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Redeeming Technology for the Church
Just because you’re communicating, doesn’t mean you’re connecting. The way we use communication tools is influenced by culture.

Have you ever spent a protracted period of time in a foreign county? If you have, you’ll have experienced culture shock. That vague, queasy feeling in the pit of your stomach that says, “I don’t belong here, I don’t understand what’s going on, no one understands me, I am alone.”

Two weeks in a strange land is not really enough time to get one acquainted with culture shock. It takes a good six months to a year in a foreign land, driving on the ‘wrong’ side of the road – with a different language thrown in for good measure – to fully appreciate what it’s like to be lonely and unable to communicate with those around you.

The perplexing thing is, we can all communicate, we just don’t do it in the same language, or even on the same type of phone! Our parents call each other on land-lines, we talk to each other on cell phones, and our kids text each other in the back of the van. A phone is in use in each instance, but the mode of communication is vastly different.

Can you imagine growing up in a strange land, where you understand no one, and everyone seems so weird – like they’ve just stepped off a spacecraft from another planet?

My friend and his daughter got into a ‘discussion’ some months back. She was out at a youth event and the deal was if she needed a ride home, she’d call. There was no call, so my friend went to bed. The next morning, some old-fashioned husband/wife/daughter communication got going precisely because my friend’s daughter did not call in the manner expected. Turns out she ‘texted’ him – that’s text the verb, not the noun – and couldn’t believe he didn’t check his text messages while in bed. “Why didn’t you call me?” he asked. “But I texted you” came the response. They all still live in the same house…I think. Just because you’re using a phone, doesn’t mean people at the other end are connecting with you.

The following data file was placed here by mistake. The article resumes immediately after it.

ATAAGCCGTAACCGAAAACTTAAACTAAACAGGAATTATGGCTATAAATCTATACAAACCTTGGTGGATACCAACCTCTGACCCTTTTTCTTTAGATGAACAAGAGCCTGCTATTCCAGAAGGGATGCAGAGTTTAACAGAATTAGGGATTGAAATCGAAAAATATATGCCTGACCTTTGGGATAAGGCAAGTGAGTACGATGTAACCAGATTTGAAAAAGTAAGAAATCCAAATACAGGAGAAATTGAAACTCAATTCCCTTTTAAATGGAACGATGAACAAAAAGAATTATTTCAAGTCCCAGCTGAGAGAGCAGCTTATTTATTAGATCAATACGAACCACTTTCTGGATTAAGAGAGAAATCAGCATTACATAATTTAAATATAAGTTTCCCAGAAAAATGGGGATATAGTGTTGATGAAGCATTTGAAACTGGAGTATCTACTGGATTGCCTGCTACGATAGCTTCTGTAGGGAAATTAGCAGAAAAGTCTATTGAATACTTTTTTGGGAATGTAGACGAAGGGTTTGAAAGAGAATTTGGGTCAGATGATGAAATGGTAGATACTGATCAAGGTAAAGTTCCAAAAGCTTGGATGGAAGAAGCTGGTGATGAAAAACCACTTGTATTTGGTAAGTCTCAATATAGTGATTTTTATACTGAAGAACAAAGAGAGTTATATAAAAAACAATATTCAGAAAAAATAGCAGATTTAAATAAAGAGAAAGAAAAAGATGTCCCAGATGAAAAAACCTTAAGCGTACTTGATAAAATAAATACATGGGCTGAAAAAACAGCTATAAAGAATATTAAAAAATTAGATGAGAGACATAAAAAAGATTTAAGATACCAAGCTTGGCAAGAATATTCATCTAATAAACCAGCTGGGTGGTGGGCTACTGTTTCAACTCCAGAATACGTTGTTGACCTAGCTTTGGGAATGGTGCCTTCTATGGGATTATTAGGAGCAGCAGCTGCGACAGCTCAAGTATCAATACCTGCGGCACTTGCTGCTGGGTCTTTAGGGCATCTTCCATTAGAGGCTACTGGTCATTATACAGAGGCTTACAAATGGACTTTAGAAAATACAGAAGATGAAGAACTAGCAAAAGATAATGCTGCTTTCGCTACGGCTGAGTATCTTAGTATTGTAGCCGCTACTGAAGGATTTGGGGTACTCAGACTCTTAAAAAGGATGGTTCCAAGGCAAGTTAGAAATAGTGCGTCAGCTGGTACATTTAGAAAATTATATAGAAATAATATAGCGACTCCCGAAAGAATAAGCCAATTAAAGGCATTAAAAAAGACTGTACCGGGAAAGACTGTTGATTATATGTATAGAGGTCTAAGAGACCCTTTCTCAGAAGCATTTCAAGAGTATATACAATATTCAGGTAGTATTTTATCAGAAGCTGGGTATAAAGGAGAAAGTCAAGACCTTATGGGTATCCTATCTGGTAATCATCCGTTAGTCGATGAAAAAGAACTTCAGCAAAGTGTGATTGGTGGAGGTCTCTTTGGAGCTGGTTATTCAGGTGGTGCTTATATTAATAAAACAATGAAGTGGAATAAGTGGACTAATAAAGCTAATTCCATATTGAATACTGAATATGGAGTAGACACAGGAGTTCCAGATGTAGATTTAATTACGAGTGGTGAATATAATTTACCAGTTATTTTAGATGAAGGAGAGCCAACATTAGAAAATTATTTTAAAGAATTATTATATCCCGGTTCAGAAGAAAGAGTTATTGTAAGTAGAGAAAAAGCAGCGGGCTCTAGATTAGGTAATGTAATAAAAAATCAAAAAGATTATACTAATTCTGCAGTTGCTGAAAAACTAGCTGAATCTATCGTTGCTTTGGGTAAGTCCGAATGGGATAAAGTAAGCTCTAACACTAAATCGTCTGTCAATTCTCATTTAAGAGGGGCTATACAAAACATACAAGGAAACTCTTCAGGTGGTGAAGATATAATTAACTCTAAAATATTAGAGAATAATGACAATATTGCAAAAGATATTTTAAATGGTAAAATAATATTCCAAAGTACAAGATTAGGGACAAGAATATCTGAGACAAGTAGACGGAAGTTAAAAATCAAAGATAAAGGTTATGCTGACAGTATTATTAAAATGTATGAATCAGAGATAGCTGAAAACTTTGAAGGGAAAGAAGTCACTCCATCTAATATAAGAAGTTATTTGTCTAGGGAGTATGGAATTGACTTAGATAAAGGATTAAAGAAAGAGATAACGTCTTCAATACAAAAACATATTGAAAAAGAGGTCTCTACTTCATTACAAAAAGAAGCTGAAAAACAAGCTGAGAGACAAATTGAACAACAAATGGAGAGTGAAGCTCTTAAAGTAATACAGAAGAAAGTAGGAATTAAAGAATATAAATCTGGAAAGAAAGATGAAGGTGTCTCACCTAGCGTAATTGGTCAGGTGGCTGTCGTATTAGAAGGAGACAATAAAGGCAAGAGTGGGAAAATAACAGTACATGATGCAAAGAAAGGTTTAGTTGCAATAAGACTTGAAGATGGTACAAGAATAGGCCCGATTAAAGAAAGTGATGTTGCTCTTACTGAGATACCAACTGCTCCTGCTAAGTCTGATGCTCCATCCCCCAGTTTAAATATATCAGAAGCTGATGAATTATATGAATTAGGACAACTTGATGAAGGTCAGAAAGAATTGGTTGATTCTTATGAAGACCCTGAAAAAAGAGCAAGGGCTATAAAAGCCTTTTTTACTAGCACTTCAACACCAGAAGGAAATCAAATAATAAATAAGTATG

As a child, my mother would call our wintery visits to Massey Hall our ‘evening to get cultured.’ Of course, the implication was that we were going to listen to classical music and thereby be raised higher. With me, I’m not quite sure the experiment worked. I don’t think anyone would argue that classical music is a type of communication, but it isn’t ‘culture’ per se. Art – whether that be music, the spoken word, drama, photography… which are all various types of communication – is informed by the culture in which it is conceived. Successful communicators know this, and use it to their advantage.

Culture is really a common basis of understanding, and you can’t force someone to appreciate something outside of their culture, no matter how much you happen to value it. You can, however, make an effort to understand and value someone else’s culture. As communicators entrusted with getting a tremendously important message across, we should stretch to do so. A little bit of “culture” has the tendency to turn us into something new, which is why we need it to make cheese.

It is not enough to earnestly believe that the newest piece of technology will ‘really help us connect with the culture’, which it will, but content in the correct cultural context must be present as well. I believe in using whatever tool is at hand – with excellence – to help connect and drive the point home.

In the work that I do, I am continually amazed by the number of people who are trained in the art of communication who use the wrong ‘phone’ when attempting to connect with a different culture. Christ, who was arguably the greatest Storyteller ever, never fell into this trap. He told stories with whatever tool was at hand to connect with his listeners. Cultural authenticity and content are keys and should be combined with choosing the correct ‘phone’ on which to place the call.

We should not equate production values with connectivity, and we need to continually use the appropriate words, hardware, software, and environment, to draw our assemblies into Communion with the Most High. We must communicate with excellence in a culturally-relevant manner, to bring the family together in unified praise of Him, and then perhaps to party together a little afterwards.

Scott Murley spends most of his time making people and technology live together peacefully. If you wish to respond to this article, please contact us at magazine@cmacan.org.

 

 
 
 
 

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